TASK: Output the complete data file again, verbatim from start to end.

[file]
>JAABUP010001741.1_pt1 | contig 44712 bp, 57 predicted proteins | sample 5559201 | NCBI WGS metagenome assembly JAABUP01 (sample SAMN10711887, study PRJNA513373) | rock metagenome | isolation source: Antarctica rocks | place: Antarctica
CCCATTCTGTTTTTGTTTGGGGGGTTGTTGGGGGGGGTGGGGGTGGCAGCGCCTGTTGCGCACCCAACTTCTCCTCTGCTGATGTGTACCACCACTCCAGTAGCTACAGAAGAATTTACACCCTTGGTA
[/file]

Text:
>JAABUP010001741.1_pt1 | contig 44712 bp, 57 predicted proteins | sample 5559201 | NCBI WGS metagenome assembly JAABUP01 (sample SAMN10711887, study PRJNA513373) | rock metagenome | isolation source: Antarctica rocks | place: Antarctica
CCCATTCTGTTTTTGTTTGGGGGGTTGTTGGGGGGGGTGGGGGTGGCAGCGCCTGTTGCGCACCCAACTTCTCCTCTGCTGATGTGTACCACCACTCCAGTAGCTACAGAAGAATTTACACCCTTGGTA